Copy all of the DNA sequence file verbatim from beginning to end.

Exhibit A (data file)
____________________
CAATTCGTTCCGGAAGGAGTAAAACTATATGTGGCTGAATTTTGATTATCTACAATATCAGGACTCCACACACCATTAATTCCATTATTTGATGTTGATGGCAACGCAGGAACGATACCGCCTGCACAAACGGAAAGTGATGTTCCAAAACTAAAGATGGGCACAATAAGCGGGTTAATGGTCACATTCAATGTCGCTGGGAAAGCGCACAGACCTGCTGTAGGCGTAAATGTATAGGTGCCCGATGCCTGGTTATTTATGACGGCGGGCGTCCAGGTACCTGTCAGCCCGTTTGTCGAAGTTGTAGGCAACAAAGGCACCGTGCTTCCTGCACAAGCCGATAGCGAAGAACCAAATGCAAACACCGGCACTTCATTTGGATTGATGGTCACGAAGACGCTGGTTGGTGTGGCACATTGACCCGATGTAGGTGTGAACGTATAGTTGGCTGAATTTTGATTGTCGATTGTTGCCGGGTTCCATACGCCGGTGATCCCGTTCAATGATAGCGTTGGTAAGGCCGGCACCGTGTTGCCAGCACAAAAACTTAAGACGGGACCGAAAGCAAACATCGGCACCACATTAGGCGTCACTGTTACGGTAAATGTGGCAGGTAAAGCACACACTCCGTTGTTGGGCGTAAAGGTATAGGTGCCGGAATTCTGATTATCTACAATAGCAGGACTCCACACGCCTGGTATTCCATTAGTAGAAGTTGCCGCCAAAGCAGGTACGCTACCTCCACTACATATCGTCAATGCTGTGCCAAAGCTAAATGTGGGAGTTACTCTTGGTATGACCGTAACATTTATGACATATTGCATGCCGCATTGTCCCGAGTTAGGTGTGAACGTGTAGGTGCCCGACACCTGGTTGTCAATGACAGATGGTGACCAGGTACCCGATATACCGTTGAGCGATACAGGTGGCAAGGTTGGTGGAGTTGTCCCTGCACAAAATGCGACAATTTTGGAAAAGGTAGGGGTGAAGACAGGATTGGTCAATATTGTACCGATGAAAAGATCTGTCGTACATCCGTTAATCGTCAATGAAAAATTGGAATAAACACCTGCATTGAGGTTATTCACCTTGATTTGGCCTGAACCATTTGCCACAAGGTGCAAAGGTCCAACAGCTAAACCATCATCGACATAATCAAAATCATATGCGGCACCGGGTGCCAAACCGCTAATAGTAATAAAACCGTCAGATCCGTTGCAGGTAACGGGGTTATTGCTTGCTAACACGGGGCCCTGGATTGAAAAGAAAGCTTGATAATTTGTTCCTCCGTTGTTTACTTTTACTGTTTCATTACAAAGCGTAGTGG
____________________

CAATTCGTTCCGGAAGGAGTAAAACTATATGTGGCTGAATTTTGATTATCTACAATATCAGGACTCCACACACCATTAATTCCATTATTTGATGTTGATGGCAACGCAGGAACGATACCGCCTGCACAAACGGAAAGTGATGTTCCAAAACTAAAGATGGGCACAATAAGCGGGTTAATGGTCACATTCAATGTCGCTGGGAAAGCGCACAGACCTGCTGTAGGCGTAAATGTATAGGTGCCCGATGCCTGGTTATTTATGACGGCGGGCGTCCAGGTACCTGTCAGCCCGTTTGTCGAAGTTGTAGGCAACAAAGGCACCGTGCTTCCTGCACAAGCCGATAGCGAAGAACCAAATGCAAACACCGGCACTTCATTTGGATTGATGGTCACGAAGACGCTGGTTGGTGTGGCACATTGACCCGATGTAGGTGTGAACGTATAGTTGGCTGAATTTTGATTGTCGATTGTTGCCGGGTTCCATACGCCGGTGATCCCGTTCAATGATAGCGTTGGTAAGGCCGGCACCGTGTTGCCAGCACAAAAACTTAAGACGGGACCGAAAGCAAACATCGGCACCACATTAGGCGTCACTGTTACGGTAAATGTGGCAGGTAAAGCACACACTCCGTTGTTGGGCGTAAAGGTATAGGTGCCGGAATTCTGATTATCTACAATAGCAGGACTCCACACGCCTGGTATTCCATTAGTAGAAGTTGCCGCCAAAGCAGGTACGCTACCTCCACTACATATCGTCAATGCTGTGCCAAAGCTAAATGTGGGAGTTACTCTTGGTATGACCGTAACATTTATGACATATTGCATGCCGCATTGTCCCGAGTTAGGTGTGAACGTGTAGGTGCCCGACACCTGGTTGTCAATGACAGATGGTGACCAGGTACCCGATATACCGTTGAGCGATACAGGTGGCAAGGTTGGTGGAGTTGTCCCTGCACAAAATGCGACAATTTTGGAAAAGGTAGGGGTGAAGACAGGATTGGTCAATATTGTACCGATGAAAAGATCTGTCGTACATCCGTTAATCGTCAATGAAAAATTGGAATAAACACCTGCATTGAGGTTATTCACCTTGATTTGGCCTGAACCATTTGCCACAAGGTGCAAAGGTCCAACAGCTAAACCATCATCGACATAATCAAAATCATATGCGGCACCGGGTGCCAAACCGCTAATAGTAATAAAACCGTCAGATCCGTTGCAGGTAACGGGGTTATTGCTTGCTAACACGGGGCCCTGGATTGAAAAGAAAGCTTGATAATTTGTTCCTCCGTTGTTTACTTTTACTGTTTCATTACAAAGCGTAGTGG